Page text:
Samhain History & Practice in the Satanic,Pagan & Secular Community
Most people know it as Halloween or All Hallows Eve , a time when children and adults dress up as witches,ghosts,vampires,monsters and other creatures of the night and engage in various fun activities
such as parties, festivals and trick or treating.
Most people know ,at least a little bit of the history of Halloween but often the true history is mixed with false information and out right lies . I think it’s important to the satanic and to the pagan communities, for which Halloween ,known to us as Samhain , is one of our most important Sabbots, that the true history and practice of Samhain be made known. Given the large number slanderous books,websites and TV shows authored by Christians ,I feel one more blog about Samhain and the true beauty of this Sabbot is warranted. We must become more open and never ,ever ,allow untruths about us to go unchallenged .
All Hallows’ Eve, or All Saints’ Day – falls on October 31st or November 1st.
Originally, All Hallows’ Eve was one of the great fire festivals of Britain at the time of the
Druids. In Scotland it was associated with the time when the vail that divided the living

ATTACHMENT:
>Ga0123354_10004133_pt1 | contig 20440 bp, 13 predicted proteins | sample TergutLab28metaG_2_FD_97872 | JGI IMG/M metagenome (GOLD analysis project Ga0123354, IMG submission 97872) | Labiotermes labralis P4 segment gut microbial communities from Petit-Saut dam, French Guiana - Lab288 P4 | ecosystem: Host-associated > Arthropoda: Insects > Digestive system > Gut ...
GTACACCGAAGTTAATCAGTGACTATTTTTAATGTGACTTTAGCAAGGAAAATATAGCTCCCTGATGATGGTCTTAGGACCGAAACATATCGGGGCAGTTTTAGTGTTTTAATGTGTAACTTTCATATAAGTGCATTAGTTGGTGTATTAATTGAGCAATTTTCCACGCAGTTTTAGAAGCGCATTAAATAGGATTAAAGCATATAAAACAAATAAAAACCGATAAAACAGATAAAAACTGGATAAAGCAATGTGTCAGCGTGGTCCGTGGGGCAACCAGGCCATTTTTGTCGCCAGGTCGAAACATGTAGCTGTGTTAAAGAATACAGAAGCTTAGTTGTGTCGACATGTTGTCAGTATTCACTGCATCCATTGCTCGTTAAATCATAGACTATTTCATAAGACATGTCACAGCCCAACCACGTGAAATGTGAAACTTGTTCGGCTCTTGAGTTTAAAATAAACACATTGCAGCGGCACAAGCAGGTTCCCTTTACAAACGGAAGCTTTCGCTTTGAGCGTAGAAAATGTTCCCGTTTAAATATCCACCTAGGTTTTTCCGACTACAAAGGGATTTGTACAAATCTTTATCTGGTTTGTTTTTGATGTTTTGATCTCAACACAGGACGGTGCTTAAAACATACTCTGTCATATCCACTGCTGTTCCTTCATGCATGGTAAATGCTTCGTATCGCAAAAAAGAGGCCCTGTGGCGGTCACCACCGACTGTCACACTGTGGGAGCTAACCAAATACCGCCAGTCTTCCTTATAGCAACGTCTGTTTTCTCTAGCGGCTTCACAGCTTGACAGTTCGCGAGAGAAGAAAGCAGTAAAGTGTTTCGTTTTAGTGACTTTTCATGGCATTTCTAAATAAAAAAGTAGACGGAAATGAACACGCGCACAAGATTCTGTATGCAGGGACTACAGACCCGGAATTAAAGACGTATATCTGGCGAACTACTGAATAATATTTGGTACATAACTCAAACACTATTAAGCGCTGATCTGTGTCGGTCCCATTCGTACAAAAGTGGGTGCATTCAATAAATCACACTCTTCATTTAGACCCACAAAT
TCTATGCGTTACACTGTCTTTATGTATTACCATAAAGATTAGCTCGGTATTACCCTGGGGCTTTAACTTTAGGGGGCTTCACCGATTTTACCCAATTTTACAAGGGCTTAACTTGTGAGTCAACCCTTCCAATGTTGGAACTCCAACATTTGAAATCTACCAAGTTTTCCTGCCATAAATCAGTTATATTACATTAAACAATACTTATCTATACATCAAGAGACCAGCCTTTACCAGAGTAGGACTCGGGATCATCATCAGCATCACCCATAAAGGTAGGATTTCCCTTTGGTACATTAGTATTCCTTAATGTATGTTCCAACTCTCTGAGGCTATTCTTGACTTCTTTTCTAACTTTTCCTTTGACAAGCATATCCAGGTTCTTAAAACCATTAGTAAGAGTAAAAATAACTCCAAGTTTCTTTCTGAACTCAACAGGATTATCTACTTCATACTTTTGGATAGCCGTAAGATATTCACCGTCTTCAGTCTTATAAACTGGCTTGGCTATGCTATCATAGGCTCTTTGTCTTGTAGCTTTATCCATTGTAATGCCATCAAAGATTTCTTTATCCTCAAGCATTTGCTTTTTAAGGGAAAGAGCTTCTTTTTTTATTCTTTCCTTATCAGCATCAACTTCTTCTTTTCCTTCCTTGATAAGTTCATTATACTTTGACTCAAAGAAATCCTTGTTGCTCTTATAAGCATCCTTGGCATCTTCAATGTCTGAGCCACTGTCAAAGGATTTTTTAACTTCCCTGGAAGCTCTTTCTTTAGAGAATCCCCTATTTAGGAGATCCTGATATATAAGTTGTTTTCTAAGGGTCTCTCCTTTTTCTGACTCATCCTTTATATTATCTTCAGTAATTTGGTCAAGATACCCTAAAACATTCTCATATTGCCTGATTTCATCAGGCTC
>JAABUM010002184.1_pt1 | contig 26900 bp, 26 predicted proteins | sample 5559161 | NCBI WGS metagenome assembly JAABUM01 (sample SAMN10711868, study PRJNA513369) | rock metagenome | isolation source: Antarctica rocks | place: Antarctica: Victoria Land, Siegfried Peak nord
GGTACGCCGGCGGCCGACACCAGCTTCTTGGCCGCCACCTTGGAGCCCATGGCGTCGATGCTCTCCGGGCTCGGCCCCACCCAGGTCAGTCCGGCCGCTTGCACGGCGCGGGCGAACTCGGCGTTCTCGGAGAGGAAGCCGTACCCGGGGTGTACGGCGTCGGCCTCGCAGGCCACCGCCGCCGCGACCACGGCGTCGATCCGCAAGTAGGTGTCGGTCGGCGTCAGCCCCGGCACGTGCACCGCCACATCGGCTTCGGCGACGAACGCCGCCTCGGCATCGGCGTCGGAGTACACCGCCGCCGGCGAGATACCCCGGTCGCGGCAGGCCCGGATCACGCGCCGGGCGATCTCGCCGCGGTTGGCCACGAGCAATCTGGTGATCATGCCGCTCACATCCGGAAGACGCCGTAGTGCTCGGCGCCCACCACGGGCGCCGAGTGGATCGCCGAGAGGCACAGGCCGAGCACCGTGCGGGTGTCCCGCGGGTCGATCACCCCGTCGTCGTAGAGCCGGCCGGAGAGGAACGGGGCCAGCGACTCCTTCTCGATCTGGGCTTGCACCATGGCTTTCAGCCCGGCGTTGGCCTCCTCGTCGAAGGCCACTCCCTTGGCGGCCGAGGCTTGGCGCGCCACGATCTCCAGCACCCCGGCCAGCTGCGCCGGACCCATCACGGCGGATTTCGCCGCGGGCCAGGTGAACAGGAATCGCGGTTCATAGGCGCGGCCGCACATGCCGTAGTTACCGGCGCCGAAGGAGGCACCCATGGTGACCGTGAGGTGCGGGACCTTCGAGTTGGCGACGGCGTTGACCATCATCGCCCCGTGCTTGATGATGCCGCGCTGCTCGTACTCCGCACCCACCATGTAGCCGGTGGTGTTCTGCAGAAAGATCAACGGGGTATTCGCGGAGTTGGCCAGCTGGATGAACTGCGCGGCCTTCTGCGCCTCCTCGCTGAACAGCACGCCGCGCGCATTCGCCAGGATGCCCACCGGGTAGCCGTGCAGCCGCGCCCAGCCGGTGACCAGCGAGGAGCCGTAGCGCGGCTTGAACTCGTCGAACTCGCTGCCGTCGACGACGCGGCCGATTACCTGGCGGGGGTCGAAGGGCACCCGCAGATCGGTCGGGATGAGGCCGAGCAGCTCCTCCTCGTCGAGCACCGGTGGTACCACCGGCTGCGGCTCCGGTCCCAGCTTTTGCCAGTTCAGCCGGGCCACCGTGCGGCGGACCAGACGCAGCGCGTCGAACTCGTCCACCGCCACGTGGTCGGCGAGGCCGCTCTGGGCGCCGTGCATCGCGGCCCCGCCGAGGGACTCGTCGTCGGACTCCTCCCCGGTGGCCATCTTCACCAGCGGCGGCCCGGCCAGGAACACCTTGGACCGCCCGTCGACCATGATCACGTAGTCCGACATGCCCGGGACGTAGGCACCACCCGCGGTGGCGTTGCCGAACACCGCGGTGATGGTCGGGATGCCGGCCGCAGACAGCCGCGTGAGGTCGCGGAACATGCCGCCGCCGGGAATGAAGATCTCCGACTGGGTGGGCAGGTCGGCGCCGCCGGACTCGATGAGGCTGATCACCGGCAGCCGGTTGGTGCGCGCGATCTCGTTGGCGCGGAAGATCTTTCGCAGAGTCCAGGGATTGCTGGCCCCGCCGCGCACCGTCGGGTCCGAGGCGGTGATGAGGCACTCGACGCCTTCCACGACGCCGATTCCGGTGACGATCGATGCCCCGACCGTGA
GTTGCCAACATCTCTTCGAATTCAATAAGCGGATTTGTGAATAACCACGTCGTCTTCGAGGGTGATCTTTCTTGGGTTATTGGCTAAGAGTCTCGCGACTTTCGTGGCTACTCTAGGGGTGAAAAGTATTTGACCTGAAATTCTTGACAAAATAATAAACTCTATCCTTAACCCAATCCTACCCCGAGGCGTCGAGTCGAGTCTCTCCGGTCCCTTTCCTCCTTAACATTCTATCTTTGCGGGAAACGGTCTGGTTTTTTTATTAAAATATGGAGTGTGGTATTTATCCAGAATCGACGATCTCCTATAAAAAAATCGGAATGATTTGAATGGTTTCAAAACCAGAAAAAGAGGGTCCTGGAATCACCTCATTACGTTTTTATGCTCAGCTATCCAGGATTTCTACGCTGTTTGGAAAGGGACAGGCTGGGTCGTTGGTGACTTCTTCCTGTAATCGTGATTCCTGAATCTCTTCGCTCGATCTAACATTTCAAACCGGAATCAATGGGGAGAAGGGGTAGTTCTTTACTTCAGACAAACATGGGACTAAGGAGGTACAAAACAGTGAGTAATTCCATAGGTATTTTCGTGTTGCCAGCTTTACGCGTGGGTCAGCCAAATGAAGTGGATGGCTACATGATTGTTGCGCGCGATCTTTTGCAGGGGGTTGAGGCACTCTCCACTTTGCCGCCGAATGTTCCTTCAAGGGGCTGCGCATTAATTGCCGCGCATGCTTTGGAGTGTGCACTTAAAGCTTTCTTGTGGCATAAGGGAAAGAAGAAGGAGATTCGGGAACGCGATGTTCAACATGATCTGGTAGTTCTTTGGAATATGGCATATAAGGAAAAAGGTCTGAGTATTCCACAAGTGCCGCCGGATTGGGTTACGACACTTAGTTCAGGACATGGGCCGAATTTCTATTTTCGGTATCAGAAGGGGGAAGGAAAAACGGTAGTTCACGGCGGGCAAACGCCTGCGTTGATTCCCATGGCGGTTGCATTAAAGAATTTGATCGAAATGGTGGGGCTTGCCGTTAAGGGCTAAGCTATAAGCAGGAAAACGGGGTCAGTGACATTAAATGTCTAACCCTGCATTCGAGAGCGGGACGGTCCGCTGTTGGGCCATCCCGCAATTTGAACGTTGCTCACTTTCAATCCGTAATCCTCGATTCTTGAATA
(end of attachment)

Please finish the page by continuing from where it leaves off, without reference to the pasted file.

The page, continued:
from the dead was at it’s thinnest. It was believed the souls of the dead could visit the living.
This was not necessarily an evil thing to the Druids and ancient Celts. Keep in mind they didn’t
have the same attitude about the occult or the spirit world as is common in todays Christian
influenced societies of the western world. It was also believed that evil, nonhuman spirits walked
the earth on Samhain and rituals were done to honor the ancestors and ask for their assistance
in the new year . Rituals were also done to ward off the evil spirits and the ancestors were asked to aid in this task as well.
Religious scholars agree that the word Samhain (pronounced “sow-en”) comes from the Gaelic “Samhuin,”
McBain’s Etymological Dictionary of the Gaelic Language says that ‘samhuinn’ (the Scots Gaelic spelling) means ‘summer’s end’…” The Celts observed only two seasons of the year: summer and winter. So, Samhain was celebrated at one of the transitions between these seasons. Various other names for this Greater Sabbat are Third Harvest, Samana, Day of the Dead, Old Hallowmas (Scottish/Celtic), Vigil of Saman, Shadowfest (Strega), and Samhuinn. Also known as All Hallow’s Eve, (that day actually falls on November 7th), and Martinmas (that is celebrated November 11th), Samhain is now generally considered the Witch’s New Year.
Sunset on Samhain is the beginning of the Celtic New Year. It was a harvest festival and a new years celebration,simultaneously. Originally the “Feast of the Dead” was celebrated in Celtic countries by leaving food offerings on altars and doorsteps for the “wandering dead”,not to appease evil spirits.
Single candles were lit and left in a window to help guide the spirits of ancestors and loved ones home. Extra chairs were set to the table and around the hearth for the unseen guest. Apples were buried along roadsides and paths for spirits who were lost or had no descendants to provide for them.